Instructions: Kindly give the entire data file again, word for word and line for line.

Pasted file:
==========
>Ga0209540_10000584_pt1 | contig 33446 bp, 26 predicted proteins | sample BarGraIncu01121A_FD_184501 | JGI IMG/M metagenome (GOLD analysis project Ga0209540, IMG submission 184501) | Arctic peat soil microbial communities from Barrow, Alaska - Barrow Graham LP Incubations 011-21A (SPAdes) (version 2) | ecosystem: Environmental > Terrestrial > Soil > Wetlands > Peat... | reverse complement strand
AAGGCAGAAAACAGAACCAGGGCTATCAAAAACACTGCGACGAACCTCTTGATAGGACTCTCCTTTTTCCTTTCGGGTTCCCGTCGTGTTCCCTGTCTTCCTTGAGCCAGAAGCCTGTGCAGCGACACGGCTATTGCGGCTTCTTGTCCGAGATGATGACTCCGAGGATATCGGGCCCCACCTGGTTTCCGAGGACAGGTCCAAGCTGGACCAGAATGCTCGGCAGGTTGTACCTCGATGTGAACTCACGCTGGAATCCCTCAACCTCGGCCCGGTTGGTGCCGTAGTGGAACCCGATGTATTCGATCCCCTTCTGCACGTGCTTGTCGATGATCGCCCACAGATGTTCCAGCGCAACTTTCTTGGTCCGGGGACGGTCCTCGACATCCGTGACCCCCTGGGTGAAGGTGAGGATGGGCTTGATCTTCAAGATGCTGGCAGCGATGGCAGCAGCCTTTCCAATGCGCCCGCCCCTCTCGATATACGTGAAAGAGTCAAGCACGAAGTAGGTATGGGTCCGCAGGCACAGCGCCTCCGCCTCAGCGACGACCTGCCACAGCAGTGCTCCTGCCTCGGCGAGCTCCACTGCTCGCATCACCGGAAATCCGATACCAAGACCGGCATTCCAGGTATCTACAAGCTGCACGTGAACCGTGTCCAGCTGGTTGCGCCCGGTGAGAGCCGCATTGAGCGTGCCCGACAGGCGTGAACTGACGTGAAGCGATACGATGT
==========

>Ga0209540_10000584_pt1 | contig 33446 bp, 26 predicted proteins | sample BarGraIncu01121A_FD_184501 | JGI IMG/M metagenome (GOLD analysis project Ga0209540, IMG submission 184501) | Arctic peat soil microbial communities from Barrow, Alaska - Barrow Graham LP Incubations 011-21A (SPAdes) (version 2) | ecosystem: Environmental > Terrestrial > Soil > Wetlands > Peat... | reverse complement strand
AAGGCAGAAAACAGAACCAGGGCTATCAAAAACACTGCGACGAACCTCTTGATAGGACTCTCCTTTTTCCTTTCGGGTTCCCGTCGTGTTCCCTGTCTTCCTTGAGCCAGAAGCCTGTGCAGCGACACGGCTATTGCGGCTTCTTGTCCGAGATGATGACTCCGAGGATATCGGGCCCCACCTGGTTTCCGAGGACAGGTCCAAGCTGGACCAGAATGCTCGGCAGGTTGTACCTCGATGTGAACTCACGCTGGAATCCCTCAACCTCGGCCCGGTTGGTGCCGTAGTGGAACCCGATGTATTCGATCCCCTTCTGCACGTGCTTGTCGATGATCGCCCACAGATGTTCCAGCGCAACTTTCTTGGTCCGGGGACGGTCCTCGACATCCGTGACCCCCTGGGTGAAGGTGAGGATGGGCTTGATCTTCAAGATGCTGGCAGCGATGGCAGCAGCCTTTCCAATGCGCCCGCCCCTCTCGATATACGTGAAAGAGTCAAGCACGAAGTAGGTATGGGTCCGCAGGCACAGCGCCTCCGCCTCAGCGACGACCTGCCACAGCAGTGCTCCTGCCTCGGCGAGCTCCACTGCTCGCATCACCGGAAATCCGATACCAAGACCGGCATTCCAGGTATCTACAAGCTGCACGTGAACCGTGTCCAGCTGGTTGCGCCCGGTGAGAGCCGCATTGAGCGTGCCCGACAGGCGTGAACTGACGTGAAGCGATACGATGT